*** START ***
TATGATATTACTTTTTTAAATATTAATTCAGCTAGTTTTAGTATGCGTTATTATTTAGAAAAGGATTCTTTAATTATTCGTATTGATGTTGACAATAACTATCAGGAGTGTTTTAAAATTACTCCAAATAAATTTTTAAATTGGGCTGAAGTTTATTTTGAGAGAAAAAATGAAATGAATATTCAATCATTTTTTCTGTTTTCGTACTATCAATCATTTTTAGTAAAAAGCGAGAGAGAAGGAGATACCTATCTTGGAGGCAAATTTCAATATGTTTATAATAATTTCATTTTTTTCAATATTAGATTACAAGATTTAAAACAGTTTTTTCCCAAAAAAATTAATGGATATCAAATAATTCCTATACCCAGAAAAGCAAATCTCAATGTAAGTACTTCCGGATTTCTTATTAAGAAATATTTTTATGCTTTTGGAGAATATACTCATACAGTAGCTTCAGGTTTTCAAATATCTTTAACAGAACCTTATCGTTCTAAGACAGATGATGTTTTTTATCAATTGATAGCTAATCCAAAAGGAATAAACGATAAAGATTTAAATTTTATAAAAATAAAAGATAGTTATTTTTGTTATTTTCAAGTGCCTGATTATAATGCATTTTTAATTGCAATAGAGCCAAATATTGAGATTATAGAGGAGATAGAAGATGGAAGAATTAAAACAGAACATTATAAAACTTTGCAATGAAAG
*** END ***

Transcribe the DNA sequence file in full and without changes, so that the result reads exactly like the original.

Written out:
TATGATATTACTTTTTTAAATATTAATTCAGCTAGTTTTAGTATGCGTTATTATTTAGAAAAGGATTCTTTAATTATTCGTATTGATGTTGACAATAACTATCAGGAGTGTTTTAAAATTACTCCAAATAAATTTTTAAATTGGGCTGAAGTTTATTTTGAGAGAAAAAATGAAATGAATATTCAATCATTTTTTCTGTTTTCGTACTATCAATCATTTTTAGTAAAAAGCGAGAGAGAAGGAGATACCTATCTTGGAGGCAAATTTCAATATGTTTATAATAATTTCATTTTTTTCAATATTAGATTACAAGATTTAAAACAGTTTTTTCCCAAAAAAATTAATGGATATCAAATAATTCCTATACCCAGAAAAGCAAATCTCAATGTAAGTACTTCCGGATTTCTTATTAAGAAATATTTTTATGCTTTTGGAGAATATACTCATACAGTAGCTTCAGGTTTTCAAATATCTTTAACAGAACCTTATCGTTCTAAGACAGATGATGTTTTTTATCAATTGATAGCTAATCCAAAAGGAATAAACGATAAAGATTTAAATTTTATAAAAATAAAAGATAGTTATTTTTGTTATTTTCAAGTGCCTGATTATAATGCATTTTTAATTGCAATAGAGCCAAATATTGAGATTATAGAGGAGATAGAAGATGGAAGAATTAAAACAGAACATTATAAAACTTTGCAATGAAAG